Posted: Mon, 03/01/2021 - 09:15
When you introduce computer science to potential students, do you tell them it's like learning a new language? Or do you tell them it's like solving a logic puzzle?
I tend to do a little of both.
I tell students that the reason I love CS is because I love puzzles. Jigsaw, logic, crossword, Boggle, riddles and brainteasers--all of them! Symbolic Logic was even one of my favorite college courses (as an English major). I tell potential students that if they love solving puzzles then CS is for them!
I use the literacy metaphor to help students over the initial learning curve. I tell that that just like they need to conjugate verbs in Spanish following standard patterns and charts, they need to learn standard code patterns and survive the awkwardness before coding will feel intuitive and easy.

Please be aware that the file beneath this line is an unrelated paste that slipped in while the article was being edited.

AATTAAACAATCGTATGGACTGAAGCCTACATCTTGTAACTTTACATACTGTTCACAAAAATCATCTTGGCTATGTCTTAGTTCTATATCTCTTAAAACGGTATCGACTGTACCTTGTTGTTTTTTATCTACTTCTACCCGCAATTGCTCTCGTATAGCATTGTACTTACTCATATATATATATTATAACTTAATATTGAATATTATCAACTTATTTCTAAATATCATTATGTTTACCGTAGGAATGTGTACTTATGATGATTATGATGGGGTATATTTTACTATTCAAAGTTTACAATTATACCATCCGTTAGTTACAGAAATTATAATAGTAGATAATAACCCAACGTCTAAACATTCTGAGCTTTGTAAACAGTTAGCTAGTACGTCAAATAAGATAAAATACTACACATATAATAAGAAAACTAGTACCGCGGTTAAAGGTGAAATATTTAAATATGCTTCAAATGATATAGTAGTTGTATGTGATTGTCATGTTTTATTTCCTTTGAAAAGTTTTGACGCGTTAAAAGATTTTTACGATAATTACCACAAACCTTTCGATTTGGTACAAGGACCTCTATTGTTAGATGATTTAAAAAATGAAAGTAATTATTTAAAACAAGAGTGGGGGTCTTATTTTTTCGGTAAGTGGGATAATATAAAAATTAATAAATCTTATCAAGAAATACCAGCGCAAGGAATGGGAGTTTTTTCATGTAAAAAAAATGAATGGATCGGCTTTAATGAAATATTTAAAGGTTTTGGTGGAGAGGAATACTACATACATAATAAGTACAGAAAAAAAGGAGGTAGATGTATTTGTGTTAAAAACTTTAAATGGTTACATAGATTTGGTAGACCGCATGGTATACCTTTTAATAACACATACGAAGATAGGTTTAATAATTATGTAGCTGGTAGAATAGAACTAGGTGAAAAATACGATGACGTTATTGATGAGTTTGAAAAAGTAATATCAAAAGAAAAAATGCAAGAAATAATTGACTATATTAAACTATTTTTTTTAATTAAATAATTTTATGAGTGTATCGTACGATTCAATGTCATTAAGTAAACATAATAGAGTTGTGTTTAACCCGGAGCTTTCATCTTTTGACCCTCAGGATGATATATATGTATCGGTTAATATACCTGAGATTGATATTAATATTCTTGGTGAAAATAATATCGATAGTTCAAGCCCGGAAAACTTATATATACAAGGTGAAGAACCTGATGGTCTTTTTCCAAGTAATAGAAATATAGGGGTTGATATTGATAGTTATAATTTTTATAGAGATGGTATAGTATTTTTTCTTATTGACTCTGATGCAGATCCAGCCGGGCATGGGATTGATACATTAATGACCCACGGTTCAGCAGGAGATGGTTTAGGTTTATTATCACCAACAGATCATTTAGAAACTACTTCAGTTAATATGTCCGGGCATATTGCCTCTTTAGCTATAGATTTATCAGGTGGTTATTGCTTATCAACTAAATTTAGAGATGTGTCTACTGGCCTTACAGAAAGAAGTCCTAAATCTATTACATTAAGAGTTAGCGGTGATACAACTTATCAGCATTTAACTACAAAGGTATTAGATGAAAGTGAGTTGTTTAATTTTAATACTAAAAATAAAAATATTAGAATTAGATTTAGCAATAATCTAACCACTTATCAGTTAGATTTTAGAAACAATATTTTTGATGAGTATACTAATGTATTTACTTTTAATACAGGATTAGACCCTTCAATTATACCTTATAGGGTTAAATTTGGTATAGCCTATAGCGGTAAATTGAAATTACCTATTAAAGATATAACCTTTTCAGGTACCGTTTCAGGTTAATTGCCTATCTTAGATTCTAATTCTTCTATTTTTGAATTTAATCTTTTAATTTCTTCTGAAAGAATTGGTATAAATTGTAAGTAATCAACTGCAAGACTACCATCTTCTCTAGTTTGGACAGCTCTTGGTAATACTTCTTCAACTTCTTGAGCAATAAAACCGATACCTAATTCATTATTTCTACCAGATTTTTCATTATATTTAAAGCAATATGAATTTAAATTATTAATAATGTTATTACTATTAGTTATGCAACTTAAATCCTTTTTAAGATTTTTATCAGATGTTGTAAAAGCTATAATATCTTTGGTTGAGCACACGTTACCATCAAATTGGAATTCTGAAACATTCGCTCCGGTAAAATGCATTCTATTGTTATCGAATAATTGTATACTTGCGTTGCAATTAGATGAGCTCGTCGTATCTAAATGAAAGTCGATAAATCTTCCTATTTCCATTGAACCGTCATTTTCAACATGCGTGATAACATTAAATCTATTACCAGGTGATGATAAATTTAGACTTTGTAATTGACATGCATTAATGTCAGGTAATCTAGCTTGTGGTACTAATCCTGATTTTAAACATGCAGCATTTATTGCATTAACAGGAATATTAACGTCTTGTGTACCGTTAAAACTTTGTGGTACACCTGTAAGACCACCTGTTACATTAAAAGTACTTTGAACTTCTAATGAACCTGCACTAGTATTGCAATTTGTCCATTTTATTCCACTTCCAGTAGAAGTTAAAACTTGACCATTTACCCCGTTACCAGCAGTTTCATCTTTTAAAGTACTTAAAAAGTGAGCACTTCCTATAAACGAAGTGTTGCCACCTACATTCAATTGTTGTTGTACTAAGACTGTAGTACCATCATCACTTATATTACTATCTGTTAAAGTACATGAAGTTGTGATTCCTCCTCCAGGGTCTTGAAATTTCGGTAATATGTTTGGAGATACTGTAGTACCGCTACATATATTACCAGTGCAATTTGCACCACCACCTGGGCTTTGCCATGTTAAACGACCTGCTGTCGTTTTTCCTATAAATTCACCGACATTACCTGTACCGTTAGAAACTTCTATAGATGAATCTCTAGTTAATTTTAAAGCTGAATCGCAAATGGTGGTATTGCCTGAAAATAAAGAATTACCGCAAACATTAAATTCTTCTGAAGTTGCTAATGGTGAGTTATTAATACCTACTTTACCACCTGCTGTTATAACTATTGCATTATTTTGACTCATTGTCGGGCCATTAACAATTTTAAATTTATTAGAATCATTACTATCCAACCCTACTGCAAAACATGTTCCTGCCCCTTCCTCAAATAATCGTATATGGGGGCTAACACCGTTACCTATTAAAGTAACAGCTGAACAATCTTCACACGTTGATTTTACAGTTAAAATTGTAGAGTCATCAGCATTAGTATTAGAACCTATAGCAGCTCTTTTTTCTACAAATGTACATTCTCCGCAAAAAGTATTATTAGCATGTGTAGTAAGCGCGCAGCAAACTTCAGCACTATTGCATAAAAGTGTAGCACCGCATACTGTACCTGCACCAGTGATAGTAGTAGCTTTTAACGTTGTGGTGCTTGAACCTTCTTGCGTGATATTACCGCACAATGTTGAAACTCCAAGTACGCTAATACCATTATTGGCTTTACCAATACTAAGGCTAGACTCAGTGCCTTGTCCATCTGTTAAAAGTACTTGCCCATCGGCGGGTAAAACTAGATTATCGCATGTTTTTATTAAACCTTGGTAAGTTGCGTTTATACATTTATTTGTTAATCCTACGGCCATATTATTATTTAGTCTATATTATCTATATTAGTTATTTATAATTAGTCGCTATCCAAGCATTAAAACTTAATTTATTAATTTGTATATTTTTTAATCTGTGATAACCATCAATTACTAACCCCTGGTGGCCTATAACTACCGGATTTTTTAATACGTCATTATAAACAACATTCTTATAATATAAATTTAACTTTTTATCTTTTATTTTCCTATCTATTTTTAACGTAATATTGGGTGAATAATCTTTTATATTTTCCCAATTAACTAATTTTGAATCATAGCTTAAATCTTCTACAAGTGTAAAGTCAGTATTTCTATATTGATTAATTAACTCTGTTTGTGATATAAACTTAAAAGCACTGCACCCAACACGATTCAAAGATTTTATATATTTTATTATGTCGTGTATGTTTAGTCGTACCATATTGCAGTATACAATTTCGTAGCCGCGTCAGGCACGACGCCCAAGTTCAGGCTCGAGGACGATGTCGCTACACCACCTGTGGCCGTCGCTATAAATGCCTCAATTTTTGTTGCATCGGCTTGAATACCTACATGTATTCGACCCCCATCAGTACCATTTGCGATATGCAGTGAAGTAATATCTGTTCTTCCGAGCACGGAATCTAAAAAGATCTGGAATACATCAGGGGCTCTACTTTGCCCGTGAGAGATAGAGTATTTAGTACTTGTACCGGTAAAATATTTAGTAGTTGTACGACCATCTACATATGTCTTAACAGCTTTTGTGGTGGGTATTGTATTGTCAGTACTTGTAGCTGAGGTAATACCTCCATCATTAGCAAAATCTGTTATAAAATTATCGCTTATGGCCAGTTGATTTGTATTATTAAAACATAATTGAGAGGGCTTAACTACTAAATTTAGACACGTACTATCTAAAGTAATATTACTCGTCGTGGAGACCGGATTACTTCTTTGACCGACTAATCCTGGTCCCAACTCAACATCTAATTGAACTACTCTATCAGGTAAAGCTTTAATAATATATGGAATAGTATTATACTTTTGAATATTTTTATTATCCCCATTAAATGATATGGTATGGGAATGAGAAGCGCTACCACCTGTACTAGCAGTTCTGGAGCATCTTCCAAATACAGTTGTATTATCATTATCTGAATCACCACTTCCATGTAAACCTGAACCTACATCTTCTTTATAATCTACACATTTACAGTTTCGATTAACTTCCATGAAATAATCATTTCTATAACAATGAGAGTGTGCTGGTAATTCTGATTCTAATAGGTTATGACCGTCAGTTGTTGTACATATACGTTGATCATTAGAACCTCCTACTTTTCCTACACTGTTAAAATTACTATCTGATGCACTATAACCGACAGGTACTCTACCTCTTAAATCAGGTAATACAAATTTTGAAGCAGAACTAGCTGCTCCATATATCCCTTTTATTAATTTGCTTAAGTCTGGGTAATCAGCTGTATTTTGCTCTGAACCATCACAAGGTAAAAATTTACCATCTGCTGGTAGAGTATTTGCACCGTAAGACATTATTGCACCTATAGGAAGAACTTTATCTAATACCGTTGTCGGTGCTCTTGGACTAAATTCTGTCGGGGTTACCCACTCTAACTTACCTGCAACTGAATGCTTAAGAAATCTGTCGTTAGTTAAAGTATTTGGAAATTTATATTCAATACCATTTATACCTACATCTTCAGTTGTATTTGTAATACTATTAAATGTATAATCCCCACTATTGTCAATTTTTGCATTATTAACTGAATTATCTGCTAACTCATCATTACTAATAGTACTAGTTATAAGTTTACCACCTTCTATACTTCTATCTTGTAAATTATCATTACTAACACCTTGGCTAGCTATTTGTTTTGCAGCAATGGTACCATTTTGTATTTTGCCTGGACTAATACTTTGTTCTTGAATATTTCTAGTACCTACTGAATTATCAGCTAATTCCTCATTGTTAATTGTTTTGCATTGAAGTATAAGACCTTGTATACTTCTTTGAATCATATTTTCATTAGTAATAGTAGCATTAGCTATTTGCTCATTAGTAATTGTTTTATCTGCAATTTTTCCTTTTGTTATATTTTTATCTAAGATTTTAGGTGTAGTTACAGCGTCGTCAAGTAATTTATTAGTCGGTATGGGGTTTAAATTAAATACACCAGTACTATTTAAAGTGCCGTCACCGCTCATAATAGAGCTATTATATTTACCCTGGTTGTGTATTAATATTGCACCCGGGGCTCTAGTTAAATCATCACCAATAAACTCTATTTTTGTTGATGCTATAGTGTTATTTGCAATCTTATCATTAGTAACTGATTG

But this recent study from MIT found that coding is neither quite like language learning or mathematical problem solving. Researchers found that it uses both parts of the brain in a more unique way!
Maybe this doesn't help me to "sell the class" or create buy-in for studying among beginner students, but I think it can help me to empathize and provide students with a word of scientifically based comfort when they're frustrated or overwhelmed by CS. By coding, they're challenging their brains in ways not normally expected in other subjects. They're growing not just content knowledge but new brain patterns. Of course this could be a little overwhelming!
So maybe my new metaphor for learning to code will be to think of physical training for athletes. The first time they try an exercise, I'm sure it feels awkward or tiring or (if pushed too much) painful. But with intentional practice, grit, and time, they develop and grow. Eventually the work will seem routine and easy, and they'll have to find a new way to exercise their brains beyond my class...